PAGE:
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This article was published on August 23, 2011

Where to go for trusted Web coverage of the Libyan uprising

Where to go for trusted Web coverage of the Libyan uprising
Nancy Messieh
Story by

Nancy Messieh

Lesotho-born and raised, Nancy Messieh, The Next Web's Middle East Editor, is an Egyptian writer and photographer based in Cairo, Egypt. Fol Lesotho-born and raised, Nancy Messieh, The Next Web's Middle East Editor, is an Egyptian writer and photographer based in Cairo, Egypt. Follow her on Twitter, her site or Google+ or get in touch at [email protected]

Now that the Internet is slowly being restored in Libya, we can expect more reports coming directly from the people involved in what’s happening on the ground. Journalists in and around Tripoli have been able to get some sporadic news out to the public, the most amazing of which has to have been Alex Crawford’s historic ride into the capital city with the Libyan rebels.

We’ve already taken a look at the dangers of misinformation spreading like wildfire on Twitter, and the events in Libya have certainly been no exception, with rumours of Gadhafi’s death spreading across the social network, only to be proven wrong shortly after. Twitter is in desperate need of curators, so when it comes to events in Libya, where do you  find them?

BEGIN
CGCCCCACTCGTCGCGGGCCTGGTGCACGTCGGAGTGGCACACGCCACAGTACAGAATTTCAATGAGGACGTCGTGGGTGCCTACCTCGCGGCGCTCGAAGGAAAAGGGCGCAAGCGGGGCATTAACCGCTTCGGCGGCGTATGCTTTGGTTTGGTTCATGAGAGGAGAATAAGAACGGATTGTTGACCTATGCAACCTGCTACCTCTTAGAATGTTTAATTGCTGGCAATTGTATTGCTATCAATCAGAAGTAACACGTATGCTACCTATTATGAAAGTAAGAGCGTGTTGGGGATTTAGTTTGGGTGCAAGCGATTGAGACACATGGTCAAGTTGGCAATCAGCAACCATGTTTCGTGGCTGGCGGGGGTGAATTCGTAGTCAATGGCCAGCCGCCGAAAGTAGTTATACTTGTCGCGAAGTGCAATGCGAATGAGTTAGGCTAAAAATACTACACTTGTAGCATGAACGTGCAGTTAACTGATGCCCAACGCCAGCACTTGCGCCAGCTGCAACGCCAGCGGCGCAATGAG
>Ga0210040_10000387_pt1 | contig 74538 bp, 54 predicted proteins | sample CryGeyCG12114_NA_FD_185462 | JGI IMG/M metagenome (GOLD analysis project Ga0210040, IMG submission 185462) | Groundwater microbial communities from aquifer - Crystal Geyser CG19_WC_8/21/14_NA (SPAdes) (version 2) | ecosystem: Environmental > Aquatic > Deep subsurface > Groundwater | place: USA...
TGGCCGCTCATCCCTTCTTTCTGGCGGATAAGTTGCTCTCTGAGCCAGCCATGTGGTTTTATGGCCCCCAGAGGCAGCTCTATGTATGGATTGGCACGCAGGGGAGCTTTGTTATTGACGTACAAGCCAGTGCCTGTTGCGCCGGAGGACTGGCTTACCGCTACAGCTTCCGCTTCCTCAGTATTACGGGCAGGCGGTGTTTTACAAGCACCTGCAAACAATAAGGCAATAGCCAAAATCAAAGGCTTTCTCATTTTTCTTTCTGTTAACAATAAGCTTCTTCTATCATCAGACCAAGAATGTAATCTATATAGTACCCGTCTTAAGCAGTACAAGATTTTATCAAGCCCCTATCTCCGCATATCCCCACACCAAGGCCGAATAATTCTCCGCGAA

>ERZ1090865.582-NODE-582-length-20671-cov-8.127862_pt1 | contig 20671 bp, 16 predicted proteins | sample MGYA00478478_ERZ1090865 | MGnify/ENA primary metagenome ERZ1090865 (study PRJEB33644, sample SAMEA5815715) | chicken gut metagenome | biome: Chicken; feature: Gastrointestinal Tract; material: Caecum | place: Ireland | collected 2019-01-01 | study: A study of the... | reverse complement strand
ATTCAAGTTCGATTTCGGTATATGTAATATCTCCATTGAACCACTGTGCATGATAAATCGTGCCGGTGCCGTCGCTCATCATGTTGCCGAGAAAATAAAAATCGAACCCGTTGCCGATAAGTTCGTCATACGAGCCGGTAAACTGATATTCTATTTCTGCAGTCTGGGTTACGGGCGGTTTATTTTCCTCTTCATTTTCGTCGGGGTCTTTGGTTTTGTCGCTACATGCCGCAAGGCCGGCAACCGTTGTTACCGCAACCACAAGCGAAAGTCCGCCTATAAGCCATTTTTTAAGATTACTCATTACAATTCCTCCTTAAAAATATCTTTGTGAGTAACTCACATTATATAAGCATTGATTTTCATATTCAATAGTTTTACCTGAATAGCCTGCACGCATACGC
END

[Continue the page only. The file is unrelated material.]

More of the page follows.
While mainstream media is doing its best to keep up with citizen journalists on Twitter, one of the smartest trends we’ve seen from many of them is to turn to social media as a source of information. All major news outlets have live blogs, with much of their information coming direct from YouTube and Twitter, while others have full-time curators watching Twitter and, more importantly, verifying the information that is streaming in.

So if you want to keep up with the breaking news in Libya, these are a few of the places you can go to get the latest.

Live Blogs

  • Reuters’ live blog brings together information from Twitter, from Reuters’ blogs and journalists, as well as videos and images coming out of the besieged Libyan capital. To find out more about how Reuters monitors and verifies information flooding social networks, check out Social Media Editor Anthony De Rosa’s introduction to Reuters’ methodology.